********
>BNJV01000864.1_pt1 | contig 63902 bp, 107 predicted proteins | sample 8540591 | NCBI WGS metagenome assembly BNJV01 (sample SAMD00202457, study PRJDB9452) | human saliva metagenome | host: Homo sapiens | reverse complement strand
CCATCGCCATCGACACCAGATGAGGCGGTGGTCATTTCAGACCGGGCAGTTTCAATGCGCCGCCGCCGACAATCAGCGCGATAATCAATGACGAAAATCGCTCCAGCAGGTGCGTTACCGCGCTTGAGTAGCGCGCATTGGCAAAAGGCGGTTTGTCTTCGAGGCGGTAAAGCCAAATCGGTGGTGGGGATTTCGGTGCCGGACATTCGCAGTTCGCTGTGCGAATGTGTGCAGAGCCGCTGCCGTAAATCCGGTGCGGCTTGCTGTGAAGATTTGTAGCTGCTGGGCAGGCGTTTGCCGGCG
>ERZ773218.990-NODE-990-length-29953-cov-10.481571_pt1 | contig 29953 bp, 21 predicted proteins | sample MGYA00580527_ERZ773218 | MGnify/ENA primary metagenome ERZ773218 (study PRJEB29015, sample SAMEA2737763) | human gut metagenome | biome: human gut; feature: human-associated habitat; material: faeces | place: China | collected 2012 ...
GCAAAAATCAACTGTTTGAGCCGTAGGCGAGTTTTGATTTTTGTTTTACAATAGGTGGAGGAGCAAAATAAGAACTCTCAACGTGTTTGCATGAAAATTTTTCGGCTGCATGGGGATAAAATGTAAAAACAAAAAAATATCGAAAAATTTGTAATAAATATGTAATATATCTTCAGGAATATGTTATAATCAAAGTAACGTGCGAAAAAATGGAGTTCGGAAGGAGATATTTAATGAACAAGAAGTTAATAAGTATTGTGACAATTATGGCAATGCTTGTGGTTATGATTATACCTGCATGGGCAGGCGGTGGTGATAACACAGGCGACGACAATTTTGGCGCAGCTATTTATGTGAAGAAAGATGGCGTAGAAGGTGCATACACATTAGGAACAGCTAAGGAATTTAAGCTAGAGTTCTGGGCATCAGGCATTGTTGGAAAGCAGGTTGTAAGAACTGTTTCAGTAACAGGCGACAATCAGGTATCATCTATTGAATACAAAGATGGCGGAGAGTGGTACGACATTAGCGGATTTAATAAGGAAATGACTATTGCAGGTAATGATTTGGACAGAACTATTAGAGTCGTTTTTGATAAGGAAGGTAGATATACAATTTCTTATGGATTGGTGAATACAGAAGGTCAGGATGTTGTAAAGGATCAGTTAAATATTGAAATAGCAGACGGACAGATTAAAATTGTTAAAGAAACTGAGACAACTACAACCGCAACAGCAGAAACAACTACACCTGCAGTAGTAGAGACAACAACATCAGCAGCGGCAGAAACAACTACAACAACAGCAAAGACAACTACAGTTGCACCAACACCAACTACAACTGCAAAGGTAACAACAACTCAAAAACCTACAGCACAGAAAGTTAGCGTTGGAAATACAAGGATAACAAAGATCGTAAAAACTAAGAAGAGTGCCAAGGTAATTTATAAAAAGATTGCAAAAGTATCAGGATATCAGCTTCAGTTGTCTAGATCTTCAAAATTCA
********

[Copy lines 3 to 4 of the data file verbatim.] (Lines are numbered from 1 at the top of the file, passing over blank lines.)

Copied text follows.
>ERZ773218.990-NODE-990-length-29953-cov-10.481571_pt1 | contig 29953 bp, 21 predicted proteins | sample MGYA00580527_ERZ773218 | MGnify/ENA primary metagenome ERZ773218 (study PRJEB29015, sample SAMEA2737763) | human gut metagenome | biome: human gut; feature: human-associated habitat; material: faeces | place: China | collected 2012 ...
GCAAAAATCAACTGTTTGAGCCGTAGGCGAGTTTTGATTTTTGTTTTACAATAGGTGGAGGAGCAAAATAAGAACTCTCAACGTGTTTGCATGAAAATTTTTCGGCTGCATGGGGATAAAATGTAAAAACAAAAAAATATCGAAAAATTTGTAATAAATATGTAATATATCTTCAGGAATATGTTATAATCAAAGTAACGTGCGAAAAAATGGAGTTCGGAAGGAGATATTTAATGAACAAGAAGTTAATAAGTATTGTGACAATTATGGCAATGCTTGTGGTTATGATTATACCTGCATGGGCAGGCGGTGGTGATAACACAGGCGACGACAATTTTGGCGCAGCTATTTATGTGAAGAAAGATGGCGTAGAAGGTGCATACACATTAGGAACAGCTAAGGAATTTAAGCTAGAGTTCTGGGCATCAGGCATTGTTGGAAAGCAGGTTGTAAGAACTGTTTCAGTAACAGGCGACAATCAGGTATCATCTATTGAATACAAAGATGGCGGAGAGTGGTACGACATTAGCGGATTTAATAAGGAAATGACTATTGCAGGTAATGATTTGGACAGAACTATTAGAGTCGTTTTTGATAAGGAAGGTAGATATACAATTTCTTATGGATTGGTGAATACAGAAGGTCAGGATGTTGTAAAGGATCAGTTAAATATTGAAATAGCAGACGGACAGATTAAAATTGTTAAAGAAACTGAGACAACTACAACCGCAACAGCAGAAACAACTACACCTGCAGTAGTAGAGACAACAACATCAGCAGCGGCAGAAACAACTACAACAACAGCAAAGACAACTACAGTTGCACCAACACCAACTACAACTGCAAAGGTAACAACAACTCAAAAACCTACAGCACAGAAAGTTAGCGTTGGAAATACAAGGATAACAAAGATCGTAAAAACTAAGAAGAGTGCCAAGGTAATTTATAAAAAGATTGCAAAAGTATCAGGATATCAGCTTCAGTTGTCTAGATCTTCAAAATTCA